I know all this metaphor stuff can be kind of confusing, so let’s break it down into the simplest form possible.  No one but you is responsible for your life and your body.  The team you recruit to help you maximize your level of health and healing can only do their jobs if you do yours.  Are you willing to make that kind of pledge? 

So often when we’re requires to take a pledge we back away from the issue or behavior we’re trying to correct.  Yesterday on the Oprah show, Oprah busted Lisa Ling for driving with her knee so she could text while driving.  Oprah asked Ling if she would sign a pledge to not only eliminate the behavior of texting while driving, but to relinquish all cell phone behaviors in the car.  You could see the sweat forming on Lisa Ling’s brow and her immediate response was the excuse that she lives in LA and that’s the culture.  Oprah came back with, “but isn’t texting while driving illegal in California?”

Ling did agree to cease all texting while driving and did commit to using a blue tooth device if she needed to use her cell phone while driving.  That should have been a no brainer commitment and yet it was only under duress and embarrassment that she succumbed to the agreement.  So what kind of vow to improve your level of wellness have you been avoiding?  Why is it so hard for you to commit to your own well-being when you only get one chance at life?  Isn’t it in your best interest and the interest of those you love to do everything in your power to claim ownership of your body instead of giving ownership to the illness?  I wouldn’t think there would be much debate about this but I could be wrong.  What are your thoughts on this?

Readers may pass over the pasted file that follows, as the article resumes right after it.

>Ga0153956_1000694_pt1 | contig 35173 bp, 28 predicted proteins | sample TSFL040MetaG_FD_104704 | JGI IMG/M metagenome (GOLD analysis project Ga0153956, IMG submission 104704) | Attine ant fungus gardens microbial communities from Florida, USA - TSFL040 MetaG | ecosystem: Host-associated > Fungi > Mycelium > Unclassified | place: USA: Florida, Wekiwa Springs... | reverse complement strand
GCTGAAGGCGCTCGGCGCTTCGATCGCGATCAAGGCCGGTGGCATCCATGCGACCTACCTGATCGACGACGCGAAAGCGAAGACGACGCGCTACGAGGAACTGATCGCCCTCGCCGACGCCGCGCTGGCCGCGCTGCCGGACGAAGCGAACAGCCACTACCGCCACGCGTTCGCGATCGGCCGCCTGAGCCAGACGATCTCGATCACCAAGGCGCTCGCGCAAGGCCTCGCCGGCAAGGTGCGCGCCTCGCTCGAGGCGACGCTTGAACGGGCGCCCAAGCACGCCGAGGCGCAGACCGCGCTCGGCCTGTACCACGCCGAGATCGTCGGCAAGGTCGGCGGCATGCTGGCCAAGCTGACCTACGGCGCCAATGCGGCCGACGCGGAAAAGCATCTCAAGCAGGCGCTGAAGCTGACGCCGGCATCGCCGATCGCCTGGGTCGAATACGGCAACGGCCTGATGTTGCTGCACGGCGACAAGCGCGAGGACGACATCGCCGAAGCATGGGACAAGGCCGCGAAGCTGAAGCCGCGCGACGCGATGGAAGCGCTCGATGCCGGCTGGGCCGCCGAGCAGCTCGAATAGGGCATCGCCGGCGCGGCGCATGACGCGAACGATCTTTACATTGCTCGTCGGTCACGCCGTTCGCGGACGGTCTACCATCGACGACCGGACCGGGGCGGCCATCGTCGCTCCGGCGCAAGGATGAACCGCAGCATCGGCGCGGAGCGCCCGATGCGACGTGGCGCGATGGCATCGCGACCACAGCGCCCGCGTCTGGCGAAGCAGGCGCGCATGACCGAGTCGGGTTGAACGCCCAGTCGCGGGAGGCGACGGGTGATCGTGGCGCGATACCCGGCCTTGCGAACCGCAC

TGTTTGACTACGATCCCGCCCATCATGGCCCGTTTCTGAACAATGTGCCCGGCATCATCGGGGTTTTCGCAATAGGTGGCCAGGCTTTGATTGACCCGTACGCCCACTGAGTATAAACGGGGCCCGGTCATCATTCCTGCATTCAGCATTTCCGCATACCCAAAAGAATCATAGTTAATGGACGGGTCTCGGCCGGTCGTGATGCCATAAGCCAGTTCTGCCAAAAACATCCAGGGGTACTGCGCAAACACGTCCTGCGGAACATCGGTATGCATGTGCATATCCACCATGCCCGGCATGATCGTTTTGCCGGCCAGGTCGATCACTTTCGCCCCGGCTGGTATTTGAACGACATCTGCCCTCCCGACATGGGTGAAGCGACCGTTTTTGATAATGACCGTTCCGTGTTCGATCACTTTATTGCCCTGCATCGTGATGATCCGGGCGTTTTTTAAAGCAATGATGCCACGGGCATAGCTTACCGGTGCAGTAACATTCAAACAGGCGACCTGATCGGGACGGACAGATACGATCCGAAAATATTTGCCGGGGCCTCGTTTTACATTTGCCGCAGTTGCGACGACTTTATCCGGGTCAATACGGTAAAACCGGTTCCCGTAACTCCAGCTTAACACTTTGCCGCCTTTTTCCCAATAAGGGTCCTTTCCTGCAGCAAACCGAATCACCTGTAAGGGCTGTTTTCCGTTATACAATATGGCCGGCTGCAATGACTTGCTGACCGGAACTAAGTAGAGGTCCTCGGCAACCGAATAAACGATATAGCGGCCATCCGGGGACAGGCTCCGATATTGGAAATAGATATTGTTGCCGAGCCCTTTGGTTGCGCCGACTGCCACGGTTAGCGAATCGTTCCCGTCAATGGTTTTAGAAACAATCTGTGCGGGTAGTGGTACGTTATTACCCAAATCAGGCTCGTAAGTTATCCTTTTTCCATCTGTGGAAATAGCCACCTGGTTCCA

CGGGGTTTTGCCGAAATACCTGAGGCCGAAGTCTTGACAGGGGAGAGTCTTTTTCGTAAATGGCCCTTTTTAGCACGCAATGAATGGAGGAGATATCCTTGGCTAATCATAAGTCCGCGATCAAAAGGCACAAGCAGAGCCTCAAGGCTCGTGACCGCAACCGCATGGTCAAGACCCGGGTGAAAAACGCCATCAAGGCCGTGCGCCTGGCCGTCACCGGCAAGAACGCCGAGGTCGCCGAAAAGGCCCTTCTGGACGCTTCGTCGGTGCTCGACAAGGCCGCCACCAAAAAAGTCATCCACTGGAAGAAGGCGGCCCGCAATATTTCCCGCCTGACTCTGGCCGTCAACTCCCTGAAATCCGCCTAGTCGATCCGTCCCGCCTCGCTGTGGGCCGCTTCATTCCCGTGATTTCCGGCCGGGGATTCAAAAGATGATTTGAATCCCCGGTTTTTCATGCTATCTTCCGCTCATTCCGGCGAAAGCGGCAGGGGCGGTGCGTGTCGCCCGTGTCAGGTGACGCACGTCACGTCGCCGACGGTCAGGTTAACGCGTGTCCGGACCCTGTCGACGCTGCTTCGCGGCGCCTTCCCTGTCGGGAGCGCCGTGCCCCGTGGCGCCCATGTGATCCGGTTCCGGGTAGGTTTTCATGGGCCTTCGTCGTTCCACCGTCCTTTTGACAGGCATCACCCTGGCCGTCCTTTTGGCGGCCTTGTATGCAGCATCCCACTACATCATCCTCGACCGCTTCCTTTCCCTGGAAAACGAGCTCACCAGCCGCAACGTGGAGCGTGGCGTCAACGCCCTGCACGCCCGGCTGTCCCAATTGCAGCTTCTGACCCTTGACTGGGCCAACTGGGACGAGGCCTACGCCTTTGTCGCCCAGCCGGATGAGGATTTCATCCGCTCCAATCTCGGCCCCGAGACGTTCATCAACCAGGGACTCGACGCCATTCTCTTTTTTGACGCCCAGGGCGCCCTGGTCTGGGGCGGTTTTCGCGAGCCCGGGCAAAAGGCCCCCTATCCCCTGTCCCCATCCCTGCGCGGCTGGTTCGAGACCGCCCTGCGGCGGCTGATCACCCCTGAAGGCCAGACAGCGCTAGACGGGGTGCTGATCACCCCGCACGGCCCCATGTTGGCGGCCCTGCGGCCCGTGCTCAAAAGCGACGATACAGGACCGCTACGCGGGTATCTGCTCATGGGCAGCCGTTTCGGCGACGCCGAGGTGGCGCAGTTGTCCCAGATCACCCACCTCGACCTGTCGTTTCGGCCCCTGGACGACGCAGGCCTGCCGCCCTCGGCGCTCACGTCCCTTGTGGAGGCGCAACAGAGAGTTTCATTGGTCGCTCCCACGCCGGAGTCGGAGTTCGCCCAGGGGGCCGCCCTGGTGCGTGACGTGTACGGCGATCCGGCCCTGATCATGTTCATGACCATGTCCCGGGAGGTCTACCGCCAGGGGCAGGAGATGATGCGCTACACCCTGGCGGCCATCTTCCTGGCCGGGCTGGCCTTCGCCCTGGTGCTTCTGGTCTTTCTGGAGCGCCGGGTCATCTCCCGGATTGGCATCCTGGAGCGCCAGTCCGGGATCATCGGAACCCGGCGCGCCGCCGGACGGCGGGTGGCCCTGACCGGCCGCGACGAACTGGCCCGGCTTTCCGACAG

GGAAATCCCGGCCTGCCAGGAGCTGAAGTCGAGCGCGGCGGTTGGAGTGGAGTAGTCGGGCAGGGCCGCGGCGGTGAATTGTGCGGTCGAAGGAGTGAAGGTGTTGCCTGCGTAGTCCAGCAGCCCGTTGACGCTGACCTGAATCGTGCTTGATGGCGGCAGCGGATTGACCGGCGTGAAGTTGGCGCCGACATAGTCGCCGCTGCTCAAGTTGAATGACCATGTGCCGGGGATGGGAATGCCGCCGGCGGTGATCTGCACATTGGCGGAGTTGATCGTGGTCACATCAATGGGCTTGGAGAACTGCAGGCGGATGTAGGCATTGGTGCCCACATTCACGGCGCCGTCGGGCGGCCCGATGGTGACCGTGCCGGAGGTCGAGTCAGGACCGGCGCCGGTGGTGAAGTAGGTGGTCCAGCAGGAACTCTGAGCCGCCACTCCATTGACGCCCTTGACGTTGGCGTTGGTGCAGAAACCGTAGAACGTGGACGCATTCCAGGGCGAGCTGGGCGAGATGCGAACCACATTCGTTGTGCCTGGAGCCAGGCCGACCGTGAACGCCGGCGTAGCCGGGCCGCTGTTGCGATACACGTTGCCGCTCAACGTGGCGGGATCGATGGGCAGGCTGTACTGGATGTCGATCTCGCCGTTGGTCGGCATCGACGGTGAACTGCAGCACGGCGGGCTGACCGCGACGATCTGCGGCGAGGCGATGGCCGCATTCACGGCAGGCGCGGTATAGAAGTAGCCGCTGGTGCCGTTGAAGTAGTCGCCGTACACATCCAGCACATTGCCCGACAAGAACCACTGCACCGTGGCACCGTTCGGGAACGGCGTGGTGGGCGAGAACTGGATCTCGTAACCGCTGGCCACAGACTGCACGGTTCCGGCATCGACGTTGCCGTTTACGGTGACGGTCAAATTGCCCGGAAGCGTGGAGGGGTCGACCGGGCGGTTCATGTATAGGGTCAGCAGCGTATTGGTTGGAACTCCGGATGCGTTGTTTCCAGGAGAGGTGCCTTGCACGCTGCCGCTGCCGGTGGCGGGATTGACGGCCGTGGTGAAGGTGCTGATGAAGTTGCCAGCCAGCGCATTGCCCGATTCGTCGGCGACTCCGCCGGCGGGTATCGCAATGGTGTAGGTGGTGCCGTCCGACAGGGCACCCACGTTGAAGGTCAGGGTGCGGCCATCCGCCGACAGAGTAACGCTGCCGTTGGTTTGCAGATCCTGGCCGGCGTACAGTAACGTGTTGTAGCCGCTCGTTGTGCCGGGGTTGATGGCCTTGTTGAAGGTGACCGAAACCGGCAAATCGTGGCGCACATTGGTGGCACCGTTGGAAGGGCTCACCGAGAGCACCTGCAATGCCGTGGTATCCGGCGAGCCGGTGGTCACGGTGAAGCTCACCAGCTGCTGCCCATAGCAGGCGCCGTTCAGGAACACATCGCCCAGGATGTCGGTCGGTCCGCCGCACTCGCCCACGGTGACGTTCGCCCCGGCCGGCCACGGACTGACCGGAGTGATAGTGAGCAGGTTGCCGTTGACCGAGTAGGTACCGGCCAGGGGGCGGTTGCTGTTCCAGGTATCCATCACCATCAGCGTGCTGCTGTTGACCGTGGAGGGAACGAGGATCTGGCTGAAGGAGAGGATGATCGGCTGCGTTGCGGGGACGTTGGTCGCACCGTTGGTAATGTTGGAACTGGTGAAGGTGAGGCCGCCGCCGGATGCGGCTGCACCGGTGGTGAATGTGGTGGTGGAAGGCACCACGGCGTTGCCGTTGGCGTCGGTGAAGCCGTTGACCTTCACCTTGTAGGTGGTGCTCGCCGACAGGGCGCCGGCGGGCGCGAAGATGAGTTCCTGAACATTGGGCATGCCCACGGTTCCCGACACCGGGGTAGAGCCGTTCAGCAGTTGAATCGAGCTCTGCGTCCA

Posted in after the diagnosis, coping with chronic illness, coping with life threatening illness, living with chronic illness, Living with Illness

Where’s the Owner’s Manual?

You get one with your car; you even get one for your toaster, but you don’t get one for your body.   Yes, that’s right, I’m talking about an owner’s manual.  I think Drs. Roizen and Oz are trying to turn that around, but it’s something we all needed prior to becoming adults and now the New York Times Bestseller List gets all the glory.

Why an owner’s manual?  Reports in the past couple of week claim that up to 40% of cancer is preventable.  In addition, those who are tested or have predispositions for diseases like hypertension and diabetes can be taught earlier and more effectively how to cut their risks avoiding unnecessary complications.  If we were starting our lives off with the information on proper handling and maintenance of our vehicles, our bodies, then we wouldn’t be going in to the shop (the doctor/hospital) for major repairs.